The most impressive feats of the film can also be best summed up by the long takes, shot beautifully by the always reliable Emmanuel Lubezki, but it’s astonishing enough just putting into perspective everything that Cuarón manages to capture as the shots continue going as long as they do. There’s a great deal going on in the background in Children of Men, but Cuarón and Lubezki never let any of it escape your sight – whether it be an action sequence or a more quiet scene. Formally, it’s an impressive feat, yet it also captures the chaos of the moment so perfectly. It’s impressive just on the count that you feel it all around you, never stopping even for a single moment. You’re made to look at the backgrounds and take into account the fact that you’re seeing an entire world falling apart, and it’s an authoritarian ruling that continually oppresses its own people. Everything that shows any semblance of screentime is made to feel relevant to Cuarón’s message, and it’s beautifully executed too.
In telling a story of a search for safety through a chaotic United Kingdom, there’s still optimism to be found from the central conflict: a pregnant woman who has escaped infertility. Alfonso Cuarón beautifully blends this together with thrilling action sequences and often contemplative moments where you’re made to reflect upon what we can do to create a better future. Yet the most important factor in making all of this feel so resonant is the fact that Cuarón allows every character to feel so fully realized no matter how much screen time they take, whether it be Clive Owen’s Theo or Julianne Moore as his ex-wife Julian – you can already feel every character leaving their impact regardless of whether or not they are taking up the screen or in their sudden final moments too. But in this world of chaos, there aren’t many villains besides the government that continually lives under a bubble that sees their actions as being for the betterment of mankind’s sake, ignoring what the future could bring.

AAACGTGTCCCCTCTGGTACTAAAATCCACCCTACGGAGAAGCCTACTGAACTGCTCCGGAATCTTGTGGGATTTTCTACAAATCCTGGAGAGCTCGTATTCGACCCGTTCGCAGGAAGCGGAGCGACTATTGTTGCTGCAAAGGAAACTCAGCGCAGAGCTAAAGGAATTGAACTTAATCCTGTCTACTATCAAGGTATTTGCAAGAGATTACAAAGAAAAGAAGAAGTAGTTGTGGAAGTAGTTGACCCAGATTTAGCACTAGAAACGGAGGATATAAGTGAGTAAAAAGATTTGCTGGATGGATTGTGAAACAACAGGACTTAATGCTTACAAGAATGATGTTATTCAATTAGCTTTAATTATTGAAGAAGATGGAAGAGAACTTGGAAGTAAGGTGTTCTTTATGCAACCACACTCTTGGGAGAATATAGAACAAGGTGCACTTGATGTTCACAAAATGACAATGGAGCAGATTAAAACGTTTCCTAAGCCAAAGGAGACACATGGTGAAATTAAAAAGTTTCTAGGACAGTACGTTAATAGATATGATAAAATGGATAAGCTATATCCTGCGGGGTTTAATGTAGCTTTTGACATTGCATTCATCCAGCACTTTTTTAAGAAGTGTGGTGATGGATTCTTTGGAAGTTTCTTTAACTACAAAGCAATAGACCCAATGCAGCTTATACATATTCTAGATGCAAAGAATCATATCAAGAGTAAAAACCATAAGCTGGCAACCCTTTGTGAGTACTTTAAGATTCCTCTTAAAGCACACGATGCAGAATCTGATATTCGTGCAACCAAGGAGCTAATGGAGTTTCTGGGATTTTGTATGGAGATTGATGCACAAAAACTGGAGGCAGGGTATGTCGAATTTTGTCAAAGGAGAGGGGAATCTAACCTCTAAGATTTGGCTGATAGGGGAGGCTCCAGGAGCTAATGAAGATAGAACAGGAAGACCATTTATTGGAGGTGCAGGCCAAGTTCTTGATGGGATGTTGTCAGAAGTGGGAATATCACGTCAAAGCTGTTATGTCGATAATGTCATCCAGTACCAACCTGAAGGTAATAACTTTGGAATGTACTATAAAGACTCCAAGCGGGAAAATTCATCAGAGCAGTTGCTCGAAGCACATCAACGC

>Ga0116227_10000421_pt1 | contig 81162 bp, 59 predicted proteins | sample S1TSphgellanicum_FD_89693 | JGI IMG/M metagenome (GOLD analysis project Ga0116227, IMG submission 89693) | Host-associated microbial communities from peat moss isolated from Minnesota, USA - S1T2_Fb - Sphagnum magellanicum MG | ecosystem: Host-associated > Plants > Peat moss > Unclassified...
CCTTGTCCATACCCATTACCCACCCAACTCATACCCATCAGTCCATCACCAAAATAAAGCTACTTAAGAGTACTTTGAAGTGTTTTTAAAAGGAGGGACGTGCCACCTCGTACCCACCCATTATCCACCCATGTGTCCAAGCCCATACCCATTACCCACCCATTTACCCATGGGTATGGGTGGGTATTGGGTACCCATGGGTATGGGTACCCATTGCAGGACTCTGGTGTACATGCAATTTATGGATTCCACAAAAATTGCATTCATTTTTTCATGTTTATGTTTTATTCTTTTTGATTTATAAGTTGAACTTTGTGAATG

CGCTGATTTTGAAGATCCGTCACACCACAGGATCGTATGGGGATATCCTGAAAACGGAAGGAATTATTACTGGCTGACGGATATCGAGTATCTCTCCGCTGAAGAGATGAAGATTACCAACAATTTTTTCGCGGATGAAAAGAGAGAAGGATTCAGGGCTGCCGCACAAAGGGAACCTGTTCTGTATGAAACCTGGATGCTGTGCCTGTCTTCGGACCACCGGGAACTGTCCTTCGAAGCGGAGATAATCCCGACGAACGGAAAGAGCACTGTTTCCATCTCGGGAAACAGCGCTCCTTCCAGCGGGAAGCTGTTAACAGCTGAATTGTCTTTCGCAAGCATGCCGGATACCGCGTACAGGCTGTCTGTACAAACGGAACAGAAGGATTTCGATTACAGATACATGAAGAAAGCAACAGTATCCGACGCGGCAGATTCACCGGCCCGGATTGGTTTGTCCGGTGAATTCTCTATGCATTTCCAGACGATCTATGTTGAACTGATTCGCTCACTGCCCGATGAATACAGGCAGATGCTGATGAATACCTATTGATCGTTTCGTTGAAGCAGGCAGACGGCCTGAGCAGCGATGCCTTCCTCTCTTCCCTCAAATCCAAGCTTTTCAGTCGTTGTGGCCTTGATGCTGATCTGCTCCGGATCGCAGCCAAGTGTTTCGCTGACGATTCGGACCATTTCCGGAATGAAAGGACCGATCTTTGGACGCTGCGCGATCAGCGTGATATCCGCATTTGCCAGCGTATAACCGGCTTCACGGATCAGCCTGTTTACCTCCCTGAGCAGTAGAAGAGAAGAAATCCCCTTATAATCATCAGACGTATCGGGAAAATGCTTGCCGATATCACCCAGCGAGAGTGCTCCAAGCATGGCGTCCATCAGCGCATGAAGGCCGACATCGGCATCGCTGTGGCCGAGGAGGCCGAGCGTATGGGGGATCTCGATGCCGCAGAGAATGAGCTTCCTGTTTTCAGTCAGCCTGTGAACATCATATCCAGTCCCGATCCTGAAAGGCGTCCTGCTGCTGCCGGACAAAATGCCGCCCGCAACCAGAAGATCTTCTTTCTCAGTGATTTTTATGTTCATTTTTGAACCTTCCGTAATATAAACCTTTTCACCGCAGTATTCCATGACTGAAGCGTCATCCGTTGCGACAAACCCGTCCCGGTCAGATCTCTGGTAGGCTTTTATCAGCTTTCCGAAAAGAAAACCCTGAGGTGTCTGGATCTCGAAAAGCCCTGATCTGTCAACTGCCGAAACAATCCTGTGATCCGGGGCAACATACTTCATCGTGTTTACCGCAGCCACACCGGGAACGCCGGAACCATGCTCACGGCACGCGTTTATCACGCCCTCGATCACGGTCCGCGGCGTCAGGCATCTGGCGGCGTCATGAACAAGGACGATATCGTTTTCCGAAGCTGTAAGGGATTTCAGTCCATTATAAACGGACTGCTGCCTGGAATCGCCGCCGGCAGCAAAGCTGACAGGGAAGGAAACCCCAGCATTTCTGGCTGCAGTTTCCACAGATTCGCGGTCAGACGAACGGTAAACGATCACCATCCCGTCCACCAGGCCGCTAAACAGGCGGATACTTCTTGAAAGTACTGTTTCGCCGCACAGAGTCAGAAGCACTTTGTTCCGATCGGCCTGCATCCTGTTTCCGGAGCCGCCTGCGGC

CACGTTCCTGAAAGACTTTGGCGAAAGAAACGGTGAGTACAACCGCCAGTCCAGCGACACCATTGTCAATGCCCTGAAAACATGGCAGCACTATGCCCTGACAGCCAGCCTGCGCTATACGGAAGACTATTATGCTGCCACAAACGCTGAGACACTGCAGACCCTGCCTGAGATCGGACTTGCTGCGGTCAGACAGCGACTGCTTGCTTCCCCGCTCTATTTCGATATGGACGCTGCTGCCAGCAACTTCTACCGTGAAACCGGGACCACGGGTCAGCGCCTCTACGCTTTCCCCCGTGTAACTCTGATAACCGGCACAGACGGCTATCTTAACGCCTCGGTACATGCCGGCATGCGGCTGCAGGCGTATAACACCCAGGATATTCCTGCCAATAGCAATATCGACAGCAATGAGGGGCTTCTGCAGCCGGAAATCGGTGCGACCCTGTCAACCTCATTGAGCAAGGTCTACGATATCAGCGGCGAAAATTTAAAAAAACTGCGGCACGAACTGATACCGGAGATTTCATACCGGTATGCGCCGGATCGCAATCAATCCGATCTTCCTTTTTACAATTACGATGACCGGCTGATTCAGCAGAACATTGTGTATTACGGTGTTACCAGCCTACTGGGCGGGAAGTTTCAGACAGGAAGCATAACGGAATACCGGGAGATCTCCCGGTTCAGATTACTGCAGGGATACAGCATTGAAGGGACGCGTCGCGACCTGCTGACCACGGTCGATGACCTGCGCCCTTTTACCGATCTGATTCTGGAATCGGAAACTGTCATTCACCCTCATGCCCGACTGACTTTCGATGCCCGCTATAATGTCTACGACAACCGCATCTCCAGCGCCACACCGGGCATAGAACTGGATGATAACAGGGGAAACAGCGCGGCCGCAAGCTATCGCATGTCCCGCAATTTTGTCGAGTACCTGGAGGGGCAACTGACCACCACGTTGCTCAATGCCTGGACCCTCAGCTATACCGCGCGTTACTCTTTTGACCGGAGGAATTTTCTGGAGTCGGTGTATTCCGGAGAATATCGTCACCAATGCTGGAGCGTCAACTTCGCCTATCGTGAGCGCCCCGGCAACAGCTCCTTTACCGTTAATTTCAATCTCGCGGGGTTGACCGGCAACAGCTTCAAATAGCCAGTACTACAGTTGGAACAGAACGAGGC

There’s a great power to be felt in the sound of children in Children of Men, because you feel Cuarón is optimistic that things can get better. In the manner with which it contrasts the world that you’re seeing in Children of Men, there’s a thought to yourself that the sense of happiness that they can bring up from someone can be taken away in the flash of an eye. Somewhere, sometime, all of this could be happening and the warnings have always been there. In the peculiar choice to have the children as a MacGuffin, Cuarón hasn’t only made a film all about a film about the lack of possibilities for a future, but a film all about trying to survive as the concept of civility and co-existence is slowly fading away. It all speaks from the backgrounds, as you see humans trying to survive solely based on instinct. You don’t need to see the ruling authority in order to get a sense of what they’re doing to their people, you just need to see what this world looks like. Children of Men isn’t any ordinary science fiction film, for in its parallels to the real world you feel brilliance. Whether or not it feels timely, the disconcerting nature of should be more than enough to say why it may be the best science fiction film of the 21st century.
Watch the trailer right here.
All images via Universal.
Directed by Alfonso Cuarón
Screenplay by Alfonso Cuarón, Timothy J. Sexton, David Arata, Mark Fergus, Hawk Ostby, from the novel The Children of Men by P. D. James
Produced by Hilary Shor, Iain Smith, Tony Smith, Marc Abraham, Eric Newman
Starring Clive Owen, Julianne Moore, Michael Caine, Chiwetel Ejiofor, Charlie Hunnam, Clare-Hope Ashitey,
Release Date: September 22, 2006
Running Time: 109 minutes